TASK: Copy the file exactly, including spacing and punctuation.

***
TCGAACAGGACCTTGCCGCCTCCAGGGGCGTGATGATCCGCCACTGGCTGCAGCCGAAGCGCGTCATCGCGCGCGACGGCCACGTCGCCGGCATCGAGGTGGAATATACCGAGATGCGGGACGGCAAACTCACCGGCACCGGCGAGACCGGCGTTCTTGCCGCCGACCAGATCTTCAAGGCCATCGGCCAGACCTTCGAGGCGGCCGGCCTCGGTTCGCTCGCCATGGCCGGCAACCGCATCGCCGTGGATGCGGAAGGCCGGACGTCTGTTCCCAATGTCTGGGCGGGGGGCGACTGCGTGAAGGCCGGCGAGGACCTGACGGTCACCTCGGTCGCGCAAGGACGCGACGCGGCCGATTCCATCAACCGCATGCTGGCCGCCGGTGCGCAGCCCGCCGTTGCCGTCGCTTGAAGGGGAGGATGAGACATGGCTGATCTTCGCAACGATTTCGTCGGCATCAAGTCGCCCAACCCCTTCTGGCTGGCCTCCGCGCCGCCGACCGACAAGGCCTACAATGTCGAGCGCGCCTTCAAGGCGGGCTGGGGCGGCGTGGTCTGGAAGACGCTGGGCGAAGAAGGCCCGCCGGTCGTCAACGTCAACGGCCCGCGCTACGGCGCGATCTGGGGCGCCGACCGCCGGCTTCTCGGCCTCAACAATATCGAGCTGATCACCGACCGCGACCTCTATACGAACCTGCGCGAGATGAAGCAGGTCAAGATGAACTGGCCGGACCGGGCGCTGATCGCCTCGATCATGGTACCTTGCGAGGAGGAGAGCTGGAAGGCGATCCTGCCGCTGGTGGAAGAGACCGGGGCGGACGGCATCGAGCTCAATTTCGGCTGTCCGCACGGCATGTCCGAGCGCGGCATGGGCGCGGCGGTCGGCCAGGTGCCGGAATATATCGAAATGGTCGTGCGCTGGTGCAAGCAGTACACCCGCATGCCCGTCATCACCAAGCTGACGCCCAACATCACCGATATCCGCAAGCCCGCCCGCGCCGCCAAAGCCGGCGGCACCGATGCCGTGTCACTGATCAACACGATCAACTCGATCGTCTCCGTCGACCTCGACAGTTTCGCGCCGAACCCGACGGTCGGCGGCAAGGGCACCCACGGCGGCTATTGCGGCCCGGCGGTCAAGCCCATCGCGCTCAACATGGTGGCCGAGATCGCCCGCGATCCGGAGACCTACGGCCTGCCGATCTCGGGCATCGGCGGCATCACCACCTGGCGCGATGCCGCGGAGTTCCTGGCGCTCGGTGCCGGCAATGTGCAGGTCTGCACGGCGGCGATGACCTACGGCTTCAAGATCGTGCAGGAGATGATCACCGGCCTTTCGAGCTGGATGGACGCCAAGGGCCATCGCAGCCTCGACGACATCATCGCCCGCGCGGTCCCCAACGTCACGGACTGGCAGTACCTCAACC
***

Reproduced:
TCGAACAGGACCTTGCCGCCTCCAGGGGCGTGATGATCCGCCACTGGCTGCAGCCGAAGCGCGTCATCGCGCGCGACGGCCACGTCGCCGGCATCGAGGTGGAATATACCGAGATGCGGGACGGCAAACTCACCGGCACCGGCGAGACCGGCGTTCTTGCCGCCGACCAGATCTTCAAGGCCATCGGCCAGACCTTCGAGGCGGCCGGCCTCGGTTCGCTCGCCATGGCCGGCAACCGCATCGCCGTGGATGCGGAAGGCCGGACGTCTGTTCCCAATGTCTGGGCGGGGGGCGACTGCGTGAAGGCCGGCGAGGACCTGACGGTCACCTCGGTCGCGCAAGGACGCGACGCGGCCGATTCCATCAACCGCATGCTGGCCGCCGGTGCGCAGCCCGCCGTTGCCGTCGCTTGAAGGGGAGGATGAGACATGGCTGATCTTCGCAACGATTTCGTCGGCATCAAGTCGCCCAACCCCTTCTGGCTGGCCTCCGCGCCGCCGACCGACAAGGCCTACAATGTCGAGCGCGCCTTCAAGGCGGGCTGGGGCGGCGTGGTCTGGAAGACGCTGGGCGAAGAAGGCCCGCCGGTCGTCAACGTCAACGGCCCGCGCTACGGCGCGATCTGGGGCGCCGACCGCCGGCTTCTCGGCCTCAACAATATCGAGCTGATCACCGACCGCGACCTCTATACGAACCTGCGCGAGATGAAGCAGGTCAAGATGAACTGGCCGGACCGGGCGCTGATCGCCTCGATCATGGTACCTTGCGAGGAGGAGAGCTGGAAGGCGATCCTGCCGCTGGTGGAAGAGACCGGGGCGGACGGCATCGAGCTCAATTTCGGCTGTCCGCACGGCATGTCCGAGCGCGGCATGGGCGCGGCGGTCGGCCAGGTGCCGGAATATATCGAAATGGTCGTGCGCTGGTGCAAGCAGTACACCCGCATGCCCGTCATCACCAAGCTGACGCCCAACATCACCGATATCCGCAAGCCCGCCCGCGCCGCCAAAGCCGGCGGCACCGATGCCGTGTCACTGATCAACACGATCAACTCGATCGTCTCCGTCGACCTCGACAGTTTCGCGCCGAACCCGACGGTCGGCGGCAAGGGCACCCACGGCGGCTATTGCGGCCCGGCGGTCAAGCCCATCGCGCTCAACATGGTGGCCGAGATCGCCCGCGATCCGGAGACCTACGGCCTGCCGATCTCGGGCATCGGCGGCATCACCACCTGGCGCGATGCCGCGGAGTTCCTGGCGCTCGGTGCCGGCAATGTGCAGGTCTGCACGGCGGCGATGACCTACGGCTTCAAGATCGTGCAGGAGATGATCACCGGCCTTTCGAGCTGGATGGACGCCAAGGGCCATCGCAGCCTCGACGACATCATCGCCCGCGCGGTCCCCAACGTCACGGACTGGCAGTACCTCAACC